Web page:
Search Results

You are looking at 1 - 10 of 12 items for

  • Author or Editor: Felipe Rojas x
  • Search level: All x
Clear All
Author:

Abstract

This chapter explores how different people at different times have attempted to explain the origins and purpose of an ancient rock-cut monument in the outskirts of Antioch-on-the-Orontes (Antakya, Turkey). It expounds different ways in which people have made sense of the carving as a physical trace of the past. Using narratives written in Greek, Arabic, and English between the sixth and the twenty-first century CE, it probes different episodes in the long-term history of the monument’s interpretation. In doing so, it aims to trouble the distinction keeping scien-tific—specifically archaeological—inquiry fully separate from its allegedly illegitimate—magical or folkloric—counterparts.

In: Afterlives of Ancient Rock-cut Monuments in the Near East
In: The Allure of the Ancient
Author:

Abstract

This article concerns how Armenian communities throughout the 1st millennium A.D. reinterpreted and redeployed cuneiform inscriptions originally carved in the Iron Age as meaningful traces of the local past. It focuses on the deliberate re-use by early Armenian Christians of Iron-Age stelae bearing Urartian cuneiform inscriptions in the region around Lake Van. Scholars have noted such re-use in passing since the 19th century A.D., but there has been no concerted effort to collect or interpret relevant evidence holistically. The article distinguishes several distinct trends in Armenian engagements with cuneiform (and hieroglyphic) inscriptions in their native territories over the course of the 1st millennium A.D. Combining literary and archaeological evidence, it contextualizes cases of re-use as clashes of historical consciousness, expressed via material culture, in dynamic situations of colonial contact and religious conversion.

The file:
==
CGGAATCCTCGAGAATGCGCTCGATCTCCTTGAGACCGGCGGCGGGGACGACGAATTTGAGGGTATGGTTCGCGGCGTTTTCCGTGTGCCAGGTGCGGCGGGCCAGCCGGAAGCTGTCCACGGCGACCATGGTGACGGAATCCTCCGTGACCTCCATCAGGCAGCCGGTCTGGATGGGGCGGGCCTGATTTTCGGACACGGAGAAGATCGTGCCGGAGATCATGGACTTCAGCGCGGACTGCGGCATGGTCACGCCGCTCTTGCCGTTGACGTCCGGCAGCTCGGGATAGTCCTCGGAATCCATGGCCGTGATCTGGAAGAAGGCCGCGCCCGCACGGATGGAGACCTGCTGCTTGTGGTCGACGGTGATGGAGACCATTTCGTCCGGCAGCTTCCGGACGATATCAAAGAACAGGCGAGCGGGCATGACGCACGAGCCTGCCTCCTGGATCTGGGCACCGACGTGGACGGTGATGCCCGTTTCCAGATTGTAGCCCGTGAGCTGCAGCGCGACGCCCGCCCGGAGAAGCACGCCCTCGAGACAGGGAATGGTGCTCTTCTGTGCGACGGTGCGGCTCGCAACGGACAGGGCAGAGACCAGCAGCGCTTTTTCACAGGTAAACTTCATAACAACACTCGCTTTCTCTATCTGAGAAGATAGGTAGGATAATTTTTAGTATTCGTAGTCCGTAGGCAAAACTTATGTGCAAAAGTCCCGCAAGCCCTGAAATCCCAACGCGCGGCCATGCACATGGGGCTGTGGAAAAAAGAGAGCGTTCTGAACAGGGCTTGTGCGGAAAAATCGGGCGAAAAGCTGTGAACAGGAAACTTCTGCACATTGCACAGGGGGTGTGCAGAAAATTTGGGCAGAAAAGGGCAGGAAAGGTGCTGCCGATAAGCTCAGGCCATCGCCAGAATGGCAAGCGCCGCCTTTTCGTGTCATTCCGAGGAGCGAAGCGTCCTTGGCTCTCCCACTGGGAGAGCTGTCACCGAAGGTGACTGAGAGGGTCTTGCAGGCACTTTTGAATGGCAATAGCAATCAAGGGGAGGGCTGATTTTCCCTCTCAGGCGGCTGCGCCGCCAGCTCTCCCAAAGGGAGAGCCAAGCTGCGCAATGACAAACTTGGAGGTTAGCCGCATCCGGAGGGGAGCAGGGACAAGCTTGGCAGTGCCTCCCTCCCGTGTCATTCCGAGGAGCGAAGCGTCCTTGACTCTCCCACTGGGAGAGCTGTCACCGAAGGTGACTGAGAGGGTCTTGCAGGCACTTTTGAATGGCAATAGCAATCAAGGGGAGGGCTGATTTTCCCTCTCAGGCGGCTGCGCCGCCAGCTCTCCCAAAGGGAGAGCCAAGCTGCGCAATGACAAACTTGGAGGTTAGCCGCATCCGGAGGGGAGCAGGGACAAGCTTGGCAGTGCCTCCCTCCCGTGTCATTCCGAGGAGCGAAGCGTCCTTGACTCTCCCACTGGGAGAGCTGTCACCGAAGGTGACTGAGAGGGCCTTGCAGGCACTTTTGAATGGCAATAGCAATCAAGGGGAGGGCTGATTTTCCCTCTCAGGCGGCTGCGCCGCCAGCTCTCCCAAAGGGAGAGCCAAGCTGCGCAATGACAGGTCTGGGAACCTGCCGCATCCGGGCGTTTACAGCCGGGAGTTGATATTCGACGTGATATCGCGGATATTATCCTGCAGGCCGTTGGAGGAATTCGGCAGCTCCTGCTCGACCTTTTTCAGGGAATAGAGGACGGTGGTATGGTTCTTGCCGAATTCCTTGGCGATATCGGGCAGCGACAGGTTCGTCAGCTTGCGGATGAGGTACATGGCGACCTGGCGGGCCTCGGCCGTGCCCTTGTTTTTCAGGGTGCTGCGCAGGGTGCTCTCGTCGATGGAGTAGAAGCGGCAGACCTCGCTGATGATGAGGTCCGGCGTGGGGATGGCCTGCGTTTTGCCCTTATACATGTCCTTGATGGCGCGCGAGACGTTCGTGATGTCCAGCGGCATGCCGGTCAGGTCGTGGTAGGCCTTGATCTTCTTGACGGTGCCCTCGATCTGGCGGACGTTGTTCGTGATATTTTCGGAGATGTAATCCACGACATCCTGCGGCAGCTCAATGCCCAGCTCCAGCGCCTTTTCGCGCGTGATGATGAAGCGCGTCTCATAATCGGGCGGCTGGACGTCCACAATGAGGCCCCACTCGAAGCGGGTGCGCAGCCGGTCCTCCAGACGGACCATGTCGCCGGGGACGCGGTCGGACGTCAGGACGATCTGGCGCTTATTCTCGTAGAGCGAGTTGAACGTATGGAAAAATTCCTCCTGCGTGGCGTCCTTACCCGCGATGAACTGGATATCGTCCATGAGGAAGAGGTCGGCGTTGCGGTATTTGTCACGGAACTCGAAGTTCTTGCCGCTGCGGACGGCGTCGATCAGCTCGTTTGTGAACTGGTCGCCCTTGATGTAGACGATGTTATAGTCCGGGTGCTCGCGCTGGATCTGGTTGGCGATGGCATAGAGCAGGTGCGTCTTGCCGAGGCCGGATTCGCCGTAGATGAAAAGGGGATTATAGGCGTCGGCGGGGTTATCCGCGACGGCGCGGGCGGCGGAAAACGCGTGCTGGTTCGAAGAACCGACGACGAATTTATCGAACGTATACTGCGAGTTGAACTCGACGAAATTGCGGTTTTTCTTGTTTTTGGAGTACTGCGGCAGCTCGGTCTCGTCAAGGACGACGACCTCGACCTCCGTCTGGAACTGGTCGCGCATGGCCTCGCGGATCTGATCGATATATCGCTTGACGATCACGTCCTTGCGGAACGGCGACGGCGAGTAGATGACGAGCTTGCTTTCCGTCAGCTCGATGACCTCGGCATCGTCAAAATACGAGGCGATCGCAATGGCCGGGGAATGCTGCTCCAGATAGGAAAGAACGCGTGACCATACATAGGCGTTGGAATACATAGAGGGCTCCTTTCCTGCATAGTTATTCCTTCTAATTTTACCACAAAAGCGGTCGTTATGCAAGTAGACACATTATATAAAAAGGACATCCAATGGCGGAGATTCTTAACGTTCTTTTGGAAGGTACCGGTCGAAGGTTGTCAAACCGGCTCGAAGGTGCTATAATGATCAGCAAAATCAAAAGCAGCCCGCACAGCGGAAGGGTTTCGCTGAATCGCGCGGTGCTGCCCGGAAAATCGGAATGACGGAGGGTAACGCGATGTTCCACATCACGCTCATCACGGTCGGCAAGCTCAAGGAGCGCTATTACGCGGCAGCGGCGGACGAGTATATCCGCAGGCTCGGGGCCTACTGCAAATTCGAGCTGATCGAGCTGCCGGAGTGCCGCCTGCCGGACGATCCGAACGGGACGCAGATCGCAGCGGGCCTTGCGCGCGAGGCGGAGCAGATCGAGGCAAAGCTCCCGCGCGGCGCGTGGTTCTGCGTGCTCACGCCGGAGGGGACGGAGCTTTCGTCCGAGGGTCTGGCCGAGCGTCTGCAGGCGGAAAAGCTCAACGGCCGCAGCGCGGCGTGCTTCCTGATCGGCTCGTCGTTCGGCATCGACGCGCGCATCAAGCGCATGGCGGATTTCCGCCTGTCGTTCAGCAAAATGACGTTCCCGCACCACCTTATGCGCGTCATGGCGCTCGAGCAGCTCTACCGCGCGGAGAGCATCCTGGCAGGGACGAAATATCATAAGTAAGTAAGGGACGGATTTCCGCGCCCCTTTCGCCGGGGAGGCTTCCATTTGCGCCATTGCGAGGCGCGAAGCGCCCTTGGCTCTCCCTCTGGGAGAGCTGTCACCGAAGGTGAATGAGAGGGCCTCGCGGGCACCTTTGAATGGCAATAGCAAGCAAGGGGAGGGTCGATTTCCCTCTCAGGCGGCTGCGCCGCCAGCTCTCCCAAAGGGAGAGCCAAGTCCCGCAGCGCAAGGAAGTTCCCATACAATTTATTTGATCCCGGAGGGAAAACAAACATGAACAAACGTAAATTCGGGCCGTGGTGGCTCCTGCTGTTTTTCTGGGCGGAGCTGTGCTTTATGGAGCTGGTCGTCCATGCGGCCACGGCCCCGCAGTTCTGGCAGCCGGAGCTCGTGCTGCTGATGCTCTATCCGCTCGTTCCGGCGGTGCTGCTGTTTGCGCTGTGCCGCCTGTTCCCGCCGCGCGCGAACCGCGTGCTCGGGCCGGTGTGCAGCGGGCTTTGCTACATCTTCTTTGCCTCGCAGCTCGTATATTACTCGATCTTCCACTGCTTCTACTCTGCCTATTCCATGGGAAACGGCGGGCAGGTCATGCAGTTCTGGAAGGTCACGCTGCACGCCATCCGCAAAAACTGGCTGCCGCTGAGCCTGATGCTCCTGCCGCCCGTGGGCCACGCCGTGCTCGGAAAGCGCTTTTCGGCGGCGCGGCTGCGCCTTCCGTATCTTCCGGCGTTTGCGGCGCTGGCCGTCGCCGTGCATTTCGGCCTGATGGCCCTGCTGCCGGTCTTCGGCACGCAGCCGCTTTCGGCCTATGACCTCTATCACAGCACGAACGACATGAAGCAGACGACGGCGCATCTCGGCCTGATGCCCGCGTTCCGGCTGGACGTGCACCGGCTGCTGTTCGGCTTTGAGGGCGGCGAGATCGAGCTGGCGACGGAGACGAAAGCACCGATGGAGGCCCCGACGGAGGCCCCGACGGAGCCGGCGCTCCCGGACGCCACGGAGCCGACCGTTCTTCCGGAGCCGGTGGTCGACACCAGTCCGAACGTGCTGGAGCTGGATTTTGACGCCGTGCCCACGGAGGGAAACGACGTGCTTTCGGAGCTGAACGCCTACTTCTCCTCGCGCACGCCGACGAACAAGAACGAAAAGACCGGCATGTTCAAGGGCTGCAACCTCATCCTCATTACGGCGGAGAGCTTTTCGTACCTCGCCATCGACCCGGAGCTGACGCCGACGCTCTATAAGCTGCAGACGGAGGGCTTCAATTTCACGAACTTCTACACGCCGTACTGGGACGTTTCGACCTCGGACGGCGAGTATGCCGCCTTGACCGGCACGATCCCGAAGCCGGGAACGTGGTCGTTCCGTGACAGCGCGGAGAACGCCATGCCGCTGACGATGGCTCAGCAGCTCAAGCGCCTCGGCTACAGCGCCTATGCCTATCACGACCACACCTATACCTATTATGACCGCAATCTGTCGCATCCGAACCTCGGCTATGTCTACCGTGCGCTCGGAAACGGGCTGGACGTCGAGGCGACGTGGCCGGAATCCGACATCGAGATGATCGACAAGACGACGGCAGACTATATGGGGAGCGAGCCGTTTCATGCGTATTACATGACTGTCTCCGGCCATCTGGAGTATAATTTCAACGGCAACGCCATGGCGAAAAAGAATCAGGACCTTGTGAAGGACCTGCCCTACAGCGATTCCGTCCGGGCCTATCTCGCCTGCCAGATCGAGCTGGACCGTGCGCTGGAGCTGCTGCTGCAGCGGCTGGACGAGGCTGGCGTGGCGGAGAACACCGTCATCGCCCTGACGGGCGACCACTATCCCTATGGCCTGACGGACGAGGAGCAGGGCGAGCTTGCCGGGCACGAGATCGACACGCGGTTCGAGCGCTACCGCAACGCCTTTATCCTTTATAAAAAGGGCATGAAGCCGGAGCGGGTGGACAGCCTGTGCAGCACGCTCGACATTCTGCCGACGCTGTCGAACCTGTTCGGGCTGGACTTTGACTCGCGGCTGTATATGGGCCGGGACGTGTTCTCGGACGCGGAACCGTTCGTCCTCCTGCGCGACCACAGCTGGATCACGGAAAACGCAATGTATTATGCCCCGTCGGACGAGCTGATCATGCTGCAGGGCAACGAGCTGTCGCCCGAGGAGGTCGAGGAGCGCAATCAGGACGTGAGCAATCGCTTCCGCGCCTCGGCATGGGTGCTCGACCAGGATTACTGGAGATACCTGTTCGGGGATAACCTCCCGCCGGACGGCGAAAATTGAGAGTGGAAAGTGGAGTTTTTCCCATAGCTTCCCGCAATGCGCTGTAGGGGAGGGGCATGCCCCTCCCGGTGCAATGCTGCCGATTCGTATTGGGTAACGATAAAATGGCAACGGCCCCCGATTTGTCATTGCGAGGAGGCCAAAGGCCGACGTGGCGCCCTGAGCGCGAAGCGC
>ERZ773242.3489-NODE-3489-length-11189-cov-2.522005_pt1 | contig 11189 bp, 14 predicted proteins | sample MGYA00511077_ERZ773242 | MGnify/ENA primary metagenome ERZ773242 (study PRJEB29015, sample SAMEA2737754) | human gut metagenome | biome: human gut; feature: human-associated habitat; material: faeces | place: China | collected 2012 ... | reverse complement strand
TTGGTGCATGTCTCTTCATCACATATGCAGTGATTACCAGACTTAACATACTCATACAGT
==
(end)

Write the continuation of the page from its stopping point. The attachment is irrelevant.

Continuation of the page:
In: Iran and the Caucasus
Volume Editors: and
In ten essays authored by an international team of scholars, this volume explores queer readings of Western and Eastern Mediterranean Europe, Northern Africa, Islam and Arabic traditions. The contributors enter into a dialogue, comparing cases from opposite sides of the Mediterranean, in order to analyze the forgotten exchange of sexualities that was brought forth through the Mediterranean and its bordering landmasses during the Middle Ages.
This collection questions the hypothesis that distinct cultures treated sexuality and the “other” differently. The volume initiates the conversation around queerness and sexuality on these trade routes, and problematizes the differences between various Mediterranean cultures in order to argue that through both queerness and sexuality, neighboring civilizations had access to, and knowledge of, common shared experiences.

Contributors are Sahar Amer, Israel Burshatin, Robert L.A. Clark, Denise K. Filos, Ellen Lorraine Friedrich, Edmund Hayes, Gregory S. Hutcheson, Vicente Lledó-Guillem, Leyla Rouhi, and Robert S. Sturges.
In: Queering the Medieval Mediterranean: Transcultural Sea of Sex, Gender, Identity, and Culture
In: Queering the Medieval Mediterranean: Transcultural Sea of Sex, Gender, Identity, and Culture
In: Queering the Medieval Mediterranean: Transcultural Sea of Sex, Gender, Identity, and Culture